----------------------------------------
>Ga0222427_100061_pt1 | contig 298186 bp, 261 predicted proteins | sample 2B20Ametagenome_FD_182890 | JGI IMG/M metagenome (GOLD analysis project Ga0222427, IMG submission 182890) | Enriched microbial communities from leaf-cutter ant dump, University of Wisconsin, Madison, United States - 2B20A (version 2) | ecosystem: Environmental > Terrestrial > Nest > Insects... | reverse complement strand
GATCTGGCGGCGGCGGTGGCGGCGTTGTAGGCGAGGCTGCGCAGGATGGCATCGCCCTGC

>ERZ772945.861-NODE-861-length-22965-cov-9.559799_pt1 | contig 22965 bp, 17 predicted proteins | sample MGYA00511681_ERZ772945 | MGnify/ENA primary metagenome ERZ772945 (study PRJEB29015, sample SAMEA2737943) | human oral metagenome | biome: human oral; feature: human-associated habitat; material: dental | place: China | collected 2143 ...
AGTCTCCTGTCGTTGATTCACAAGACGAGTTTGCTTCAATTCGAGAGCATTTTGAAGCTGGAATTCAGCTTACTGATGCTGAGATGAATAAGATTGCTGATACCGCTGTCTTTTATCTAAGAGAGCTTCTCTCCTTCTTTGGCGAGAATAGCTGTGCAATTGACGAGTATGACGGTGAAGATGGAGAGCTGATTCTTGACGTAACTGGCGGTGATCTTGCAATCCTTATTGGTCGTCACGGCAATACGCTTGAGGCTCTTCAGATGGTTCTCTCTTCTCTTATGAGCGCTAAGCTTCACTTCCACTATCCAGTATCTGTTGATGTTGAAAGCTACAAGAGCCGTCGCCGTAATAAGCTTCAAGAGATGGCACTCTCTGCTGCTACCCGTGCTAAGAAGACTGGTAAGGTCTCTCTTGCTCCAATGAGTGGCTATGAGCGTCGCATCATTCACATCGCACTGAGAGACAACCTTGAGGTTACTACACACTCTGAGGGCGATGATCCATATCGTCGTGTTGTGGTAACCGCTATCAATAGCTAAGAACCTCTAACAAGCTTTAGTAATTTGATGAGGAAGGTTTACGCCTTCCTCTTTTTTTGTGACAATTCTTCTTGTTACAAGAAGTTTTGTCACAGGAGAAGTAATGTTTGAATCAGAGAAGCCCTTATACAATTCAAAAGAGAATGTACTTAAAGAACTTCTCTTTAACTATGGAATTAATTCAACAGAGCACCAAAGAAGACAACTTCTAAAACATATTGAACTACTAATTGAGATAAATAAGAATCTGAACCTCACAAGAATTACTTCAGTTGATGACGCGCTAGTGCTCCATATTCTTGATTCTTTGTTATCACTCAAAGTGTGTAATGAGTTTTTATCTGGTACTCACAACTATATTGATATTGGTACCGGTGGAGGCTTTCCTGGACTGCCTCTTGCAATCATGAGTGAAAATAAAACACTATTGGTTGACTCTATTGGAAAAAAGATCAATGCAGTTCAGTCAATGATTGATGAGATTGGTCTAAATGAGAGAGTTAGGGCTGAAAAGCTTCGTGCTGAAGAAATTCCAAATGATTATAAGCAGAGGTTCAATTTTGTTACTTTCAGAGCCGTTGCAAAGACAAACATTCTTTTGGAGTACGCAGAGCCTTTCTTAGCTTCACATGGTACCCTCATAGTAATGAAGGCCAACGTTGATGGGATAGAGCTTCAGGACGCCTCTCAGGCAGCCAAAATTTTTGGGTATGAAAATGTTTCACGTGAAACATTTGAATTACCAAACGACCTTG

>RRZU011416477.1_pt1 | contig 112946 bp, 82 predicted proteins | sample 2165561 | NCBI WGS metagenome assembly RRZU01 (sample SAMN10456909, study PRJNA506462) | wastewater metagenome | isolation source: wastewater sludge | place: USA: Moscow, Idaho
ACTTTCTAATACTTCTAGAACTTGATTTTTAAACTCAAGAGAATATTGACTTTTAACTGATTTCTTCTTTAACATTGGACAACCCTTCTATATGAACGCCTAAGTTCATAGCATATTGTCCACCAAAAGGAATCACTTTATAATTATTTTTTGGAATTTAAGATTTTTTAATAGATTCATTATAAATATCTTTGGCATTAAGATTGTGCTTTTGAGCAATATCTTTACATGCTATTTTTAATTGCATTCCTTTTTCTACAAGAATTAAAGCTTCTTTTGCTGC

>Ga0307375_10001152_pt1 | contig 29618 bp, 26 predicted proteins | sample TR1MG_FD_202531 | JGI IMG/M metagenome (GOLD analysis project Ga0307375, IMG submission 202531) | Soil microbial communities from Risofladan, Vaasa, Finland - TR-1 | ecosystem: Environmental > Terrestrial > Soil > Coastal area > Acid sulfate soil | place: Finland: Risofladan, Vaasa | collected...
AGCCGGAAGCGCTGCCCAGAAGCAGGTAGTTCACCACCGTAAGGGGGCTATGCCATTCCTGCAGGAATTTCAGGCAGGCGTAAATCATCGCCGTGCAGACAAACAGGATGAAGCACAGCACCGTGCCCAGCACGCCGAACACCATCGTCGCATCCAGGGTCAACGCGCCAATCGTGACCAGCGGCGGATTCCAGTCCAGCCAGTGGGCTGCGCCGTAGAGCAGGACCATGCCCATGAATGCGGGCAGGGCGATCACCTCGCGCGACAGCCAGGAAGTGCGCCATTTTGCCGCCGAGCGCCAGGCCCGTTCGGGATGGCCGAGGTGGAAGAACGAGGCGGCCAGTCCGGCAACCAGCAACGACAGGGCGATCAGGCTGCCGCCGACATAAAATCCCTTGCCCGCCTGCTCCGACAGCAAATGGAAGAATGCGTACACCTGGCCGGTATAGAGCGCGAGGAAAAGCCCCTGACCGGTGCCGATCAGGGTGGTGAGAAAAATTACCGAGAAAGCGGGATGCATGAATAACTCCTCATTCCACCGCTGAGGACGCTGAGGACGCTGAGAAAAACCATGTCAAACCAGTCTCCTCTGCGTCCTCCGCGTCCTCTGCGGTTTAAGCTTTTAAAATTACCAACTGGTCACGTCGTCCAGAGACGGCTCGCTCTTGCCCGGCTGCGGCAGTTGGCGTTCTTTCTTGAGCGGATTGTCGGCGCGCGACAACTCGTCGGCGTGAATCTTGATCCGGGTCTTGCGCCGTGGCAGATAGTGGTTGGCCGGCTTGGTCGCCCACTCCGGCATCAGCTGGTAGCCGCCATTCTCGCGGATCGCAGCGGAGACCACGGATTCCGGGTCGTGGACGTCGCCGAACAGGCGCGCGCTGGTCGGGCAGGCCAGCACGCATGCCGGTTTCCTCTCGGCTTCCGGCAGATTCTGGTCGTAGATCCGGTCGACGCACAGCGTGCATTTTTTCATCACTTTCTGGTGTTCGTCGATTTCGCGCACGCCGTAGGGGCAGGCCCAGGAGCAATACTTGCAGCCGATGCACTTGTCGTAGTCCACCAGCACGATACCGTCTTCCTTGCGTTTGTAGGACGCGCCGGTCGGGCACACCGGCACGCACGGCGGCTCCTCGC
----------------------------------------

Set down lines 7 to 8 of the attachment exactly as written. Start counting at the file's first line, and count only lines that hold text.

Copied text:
>Ga0307375_10001152_pt1 | contig 29618 bp, 26 predicted proteins | sample TR1MG_FD_202531 | JGI IMG/M metagenome (GOLD analysis project Ga0307375, IMG submission 202531) | Soil microbial communities from Risofladan, Vaasa, Finland - TR-1 | ecosystem: Environmental > Terrestrial > Soil > Coastal area > Acid sulfate soil | place: Finland: Risofladan, Vaasa | collected...
AGCCGGAAGCGCTGCCCAGAAGCAGGTAGTTCACCACCGTAAGGGGGCTATGCCATTCCTGCAGGAATTTCAGGCAGGCGTAAATCATCGCCGTGCAGACAAACAGGATGAAGCACAGCACCGTGCCCAGCACGCCGAACACCATCGTCGCATCCAGGGTCAACGCGCCAATCGTGACCAGCGGCGGATTCCAGTCCAGCCAGTGGGCTGCGCCGTAGAGCAGGACCATGCCCATGAATGCGGGCAGGGCGATCACCTCGCGCGACAGCCAGGAAGTGCGCCATTTTGCCGCCGAGCGCCAGGCCCGTTCGGGATGGCCGAGGTGGAAGAACGAGGCGGCCAGTCCGGCAACCAGCAACGACAGGGCGATCAGGCTGCCGCCGACATAAAATCCCTTGCCCGCCTGCTCCGACAGCAAATGGAAGAATGCGTACACCTGGCCGGTATAGAGCGCGAGGAAAAGCCCCTGACCGGTGCCGATCAGGGTGGTGAGAAAAATTACCGAGAAAGCGGGATGCATGAATAACTCCTCATTCCACCGCTGAGGACGCTGAGGACGCTGAGAAAAACCATGTCAAACCAGTCTCCTCTGCGTCCTCCGCGTCCTCTGCGGTTTAAGCTTTTAAAATTACCAACTGGTCACGTCGTCCAGAGACGGCTCGCTCTTGCCCGGCTGCGGCAGTTGGCGTTCTTTCTTGAGCGGATTGTCGGCGCGCGACAACTCGTCGGCGTGAATCTTGATCCGGGTCTTGCGCCGTGGCAGATAGTGGTTGGCCGGCTTGGTCGCCCACTCCGGCATCAGCTGGTAGCCGCCATTCTCGCGGATCGCAGCGGAGACCACGGATTCCGGGTCGTGGACGTCGCCGAACAGGCGCGCGCTGGTCGGGCAGGCCAGCACGCATGCCGGTTTCCTCTCGGCTTCCGGCAGATTCTGGTCGTAGATCCGGTCGACGCACAGCGTGCATTTTTTCATCACTTTCTGGTGTTCGTCGATTTCGCGCACGCCGTAGGGGCAGGCCCAGGAGCAATACTTGCAGCCGATGCACTTGTCGTAGTCCACCAGCACGATACCGTCTTCCTTGCGTTTGTAGGACGCGCCGGTCGGGCACACCGGCACGCACGGCGGCTCCTCGC